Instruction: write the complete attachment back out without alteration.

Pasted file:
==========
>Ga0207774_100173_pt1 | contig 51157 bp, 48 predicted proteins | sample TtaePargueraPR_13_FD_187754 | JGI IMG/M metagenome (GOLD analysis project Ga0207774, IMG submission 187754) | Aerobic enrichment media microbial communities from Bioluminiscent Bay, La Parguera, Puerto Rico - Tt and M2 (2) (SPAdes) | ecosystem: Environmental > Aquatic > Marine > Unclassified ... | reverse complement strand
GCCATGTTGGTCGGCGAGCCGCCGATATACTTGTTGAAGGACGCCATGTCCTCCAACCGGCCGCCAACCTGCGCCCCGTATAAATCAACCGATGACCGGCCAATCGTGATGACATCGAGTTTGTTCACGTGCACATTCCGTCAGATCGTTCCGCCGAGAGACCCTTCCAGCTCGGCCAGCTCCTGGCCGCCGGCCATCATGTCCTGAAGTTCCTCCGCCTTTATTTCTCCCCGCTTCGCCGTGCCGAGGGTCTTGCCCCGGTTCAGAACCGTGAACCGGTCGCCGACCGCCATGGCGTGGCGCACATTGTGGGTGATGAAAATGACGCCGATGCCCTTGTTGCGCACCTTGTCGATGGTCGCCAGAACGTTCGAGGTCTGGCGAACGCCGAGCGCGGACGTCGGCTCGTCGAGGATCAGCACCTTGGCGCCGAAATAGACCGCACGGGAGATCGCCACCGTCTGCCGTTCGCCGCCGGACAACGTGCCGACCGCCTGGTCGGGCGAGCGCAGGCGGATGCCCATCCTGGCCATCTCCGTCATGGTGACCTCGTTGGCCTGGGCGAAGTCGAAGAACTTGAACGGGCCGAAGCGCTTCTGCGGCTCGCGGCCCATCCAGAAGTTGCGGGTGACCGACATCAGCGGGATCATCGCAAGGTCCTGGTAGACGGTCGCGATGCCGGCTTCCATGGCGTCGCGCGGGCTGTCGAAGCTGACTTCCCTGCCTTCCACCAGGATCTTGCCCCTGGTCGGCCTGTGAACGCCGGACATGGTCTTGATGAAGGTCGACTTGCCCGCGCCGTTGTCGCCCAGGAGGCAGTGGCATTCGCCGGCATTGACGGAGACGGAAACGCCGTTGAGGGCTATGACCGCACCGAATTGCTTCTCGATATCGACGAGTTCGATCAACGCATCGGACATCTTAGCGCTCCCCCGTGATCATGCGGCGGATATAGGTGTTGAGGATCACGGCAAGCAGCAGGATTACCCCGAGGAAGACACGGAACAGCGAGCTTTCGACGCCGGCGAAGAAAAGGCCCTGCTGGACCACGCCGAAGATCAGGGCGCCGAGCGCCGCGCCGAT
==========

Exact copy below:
>Ga0207774_100173_pt1 | contig 51157 bp, 48 predicted proteins | sample TtaePargueraPR_13_FD_187754 | JGI IMG/M metagenome (GOLD analysis project Ga0207774, IMG submission 187754) | Aerobic enrichment media microbial communities from Bioluminiscent Bay, La Parguera, Puerto Rico - Tt and M2 (2) (SPAdes) | ecosystem: Environmental > Aquatic > Marine > Unclassified ... | reverse complement strand
GCCATGTTGGTCGGCGAGCCGCCGATATACTTGTTGAAGGACGCCATGTCCTCCAACCGGCCGCCAACCTGCGCCCCGTATAAATCAACCGATGACCGGCCAATCGTGATGACATCGAGTTTGTTCACGTGCACATTCCGTCAGATCGTTCCGCCGAGAGACCCTTCCAGCTCGGCCAGCTCCTGGCCGCCGGCCATCATGTCCTGAAGTTCCTCCGCCTTTATTTCTCCCCGCTTCGCCGTGCCGAGGGTCTTGCCCCGGTTCAGAACCGTGAACCGGTCGCCGACCGCCATGGCGTGGCGCACATTGTGGGTGATGAAAATGACGCCGATGCCCTTGTTGCGCACCTTGTCGATGGTCGCCAGAACGTTCGAGGTCTGGCGAACGCCGAGCGCGGACGTCGGCTCGTCGAGGATCAGCACCTTGGCGCCGAAATAGACCGCACGGGAGATCGCCACCGTCTGCCGTTCGCCGCCGGACAACGTGCCGACCGCCTGGTCGGGCGAGCGCAGGCGGATGCCCATCCTGGCCATCTCCGTCATGGTGACCTCGTTGGCCTGGGCGAAGTCGAAGAACTTGAACGGGCCGAAGCGCTTCTGCGGCTCGCGGCCCATCCAGAAGTTGCGGGTGACCGACATCAGCGGGATCATCGCAAGGTCCTGGTAGACGGTCGCGATGCCGGCTTCCATGGCGTCGCGCGGGCTGTCGAAGCTGACTTCCCTGCCTTCCACCAGGATCTTGCCCCTGGTCGGCCTGTGAACGCCGGACATGGTCTTGATGAAGGTCGACTTGCCCGCGCCGTTGTCGCCCAGGAGGCAGTGGCATTCGCCGGCATTGACGGAGACGGAAACGCCGTTGAGGGCTATGACCGCACCGAATTGCTTCTCGATATCGACGAGTTCGATCAACGCATCGGACATCTTAGCGCTCCCCCGTGATCATGCGGCGGATATAGGTGTTGAGGATCACGGCAAGCAGCAGGATTACCCCGAGGAAGACACGGAACAGCGAGCTTTCGACGCCGGCGAAGAAAAGGCCCTGCTGGACCACGCCGAAGATCAGGGCGCCGAGCGCCGCGCCGAT